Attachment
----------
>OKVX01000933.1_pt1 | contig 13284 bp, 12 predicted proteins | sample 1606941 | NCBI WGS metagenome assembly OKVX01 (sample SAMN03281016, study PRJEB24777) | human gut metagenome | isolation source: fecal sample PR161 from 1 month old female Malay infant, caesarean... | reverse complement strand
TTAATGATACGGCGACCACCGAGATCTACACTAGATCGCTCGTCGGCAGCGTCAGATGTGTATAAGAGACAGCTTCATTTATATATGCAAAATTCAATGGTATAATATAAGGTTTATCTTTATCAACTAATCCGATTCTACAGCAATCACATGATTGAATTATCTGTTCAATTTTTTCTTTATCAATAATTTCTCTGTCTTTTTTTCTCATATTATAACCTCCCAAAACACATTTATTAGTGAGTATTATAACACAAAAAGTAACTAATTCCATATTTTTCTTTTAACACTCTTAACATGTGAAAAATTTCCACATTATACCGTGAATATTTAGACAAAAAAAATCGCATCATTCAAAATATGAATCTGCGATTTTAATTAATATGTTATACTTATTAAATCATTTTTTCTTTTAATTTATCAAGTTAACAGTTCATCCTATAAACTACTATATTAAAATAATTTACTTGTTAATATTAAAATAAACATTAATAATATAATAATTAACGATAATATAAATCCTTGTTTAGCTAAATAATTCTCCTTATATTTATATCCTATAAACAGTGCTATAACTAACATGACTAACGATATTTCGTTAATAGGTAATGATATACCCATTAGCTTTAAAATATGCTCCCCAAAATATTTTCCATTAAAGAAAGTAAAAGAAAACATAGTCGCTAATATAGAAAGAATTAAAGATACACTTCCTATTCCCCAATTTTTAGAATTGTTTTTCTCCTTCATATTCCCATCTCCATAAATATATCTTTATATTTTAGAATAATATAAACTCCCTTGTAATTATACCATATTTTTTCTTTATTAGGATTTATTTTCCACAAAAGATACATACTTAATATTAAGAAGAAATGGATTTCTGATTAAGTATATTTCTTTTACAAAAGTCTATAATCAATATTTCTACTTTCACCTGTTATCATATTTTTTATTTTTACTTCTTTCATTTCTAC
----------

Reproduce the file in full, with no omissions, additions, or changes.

>OKVX01000933.1_pt1 | contig 13284 bp, 12 predicted proteins | sample 1606941 | NCBI WGS metagenome assembly OKVX01 (sample SAMN03281016, study PRJEB24777) | human gut metagenome | isolation source: fecal sample PR161 from 1 month old female Malay infant, caesarean... | reverse complement strand
TTAATGATACGGCGACCACCGAGATCTACACTAGATCGCTCGTCGGCAGCGTCAGATGTGTATAAGAGACAGCTTCATTTATATATGCAAAATTCAATGGTATAATATAAGGTTTATCTTTATCAACTAATCCGATTCTACAGCAATCACATGATTGAATTATCTGTTCAATTTTTTCTTTATCAATAATTTCTCTGTCTTTTTTTCTCATATTATAACCTCCCAAAACACATTTATTAGTGAGTATTATAACACAAAAAGTAACTAATTCCATATTTTTCTTTTAACACTCTTAACATGTGAAAAATTTCCACATTATACCGTGAATATTTAGACAAAAAAAATCGCATCATTCAAAATATGAATCTGCGATTTTAATTAATATGTTATACTTATTAAATCATTTTTTCTTTTAATTTATCAAGTTAACAGTTCATCCTATAAACTACTATATTAAAATAATTTACTTGTTAATATTAAAATAAACATTAATAATATAATAATTAACGATAATATAAATCCTTGTTTAGCTAAATAATTCTCCTTATATTTATATCCTATAAACAGTGCTATAACTAACATGACTAACGATATTTCGTTAATAGGTAATGATATACCCATTAGCTTTAAAATATGCTCCCCAAAATATTTTCCATTAAAGAAAGTAAAAGAAAACATAGTCGCTAATATAGAAAGAATTAAAGATACACTTCCTATTCCCCAATTTTTAGAATTGTTTTTCTCCTTCATATTCCCATCTCCATAAATATATCTTTATATTTTAGAATAATATAAACTCCCTTGTAATTATACCATATTTTTTCTTTATTAGGATTTATTTTCCACAAAAGATACATACTTAATATTAAGAAGAAATGGATTTCTGATTAAGTATATTTCTTTTACAAAAGTCTATAATCAATATTTCTACTTTCACCTGTTATCATATTTTTTATTTTTACTTCTTTCATTTCTAC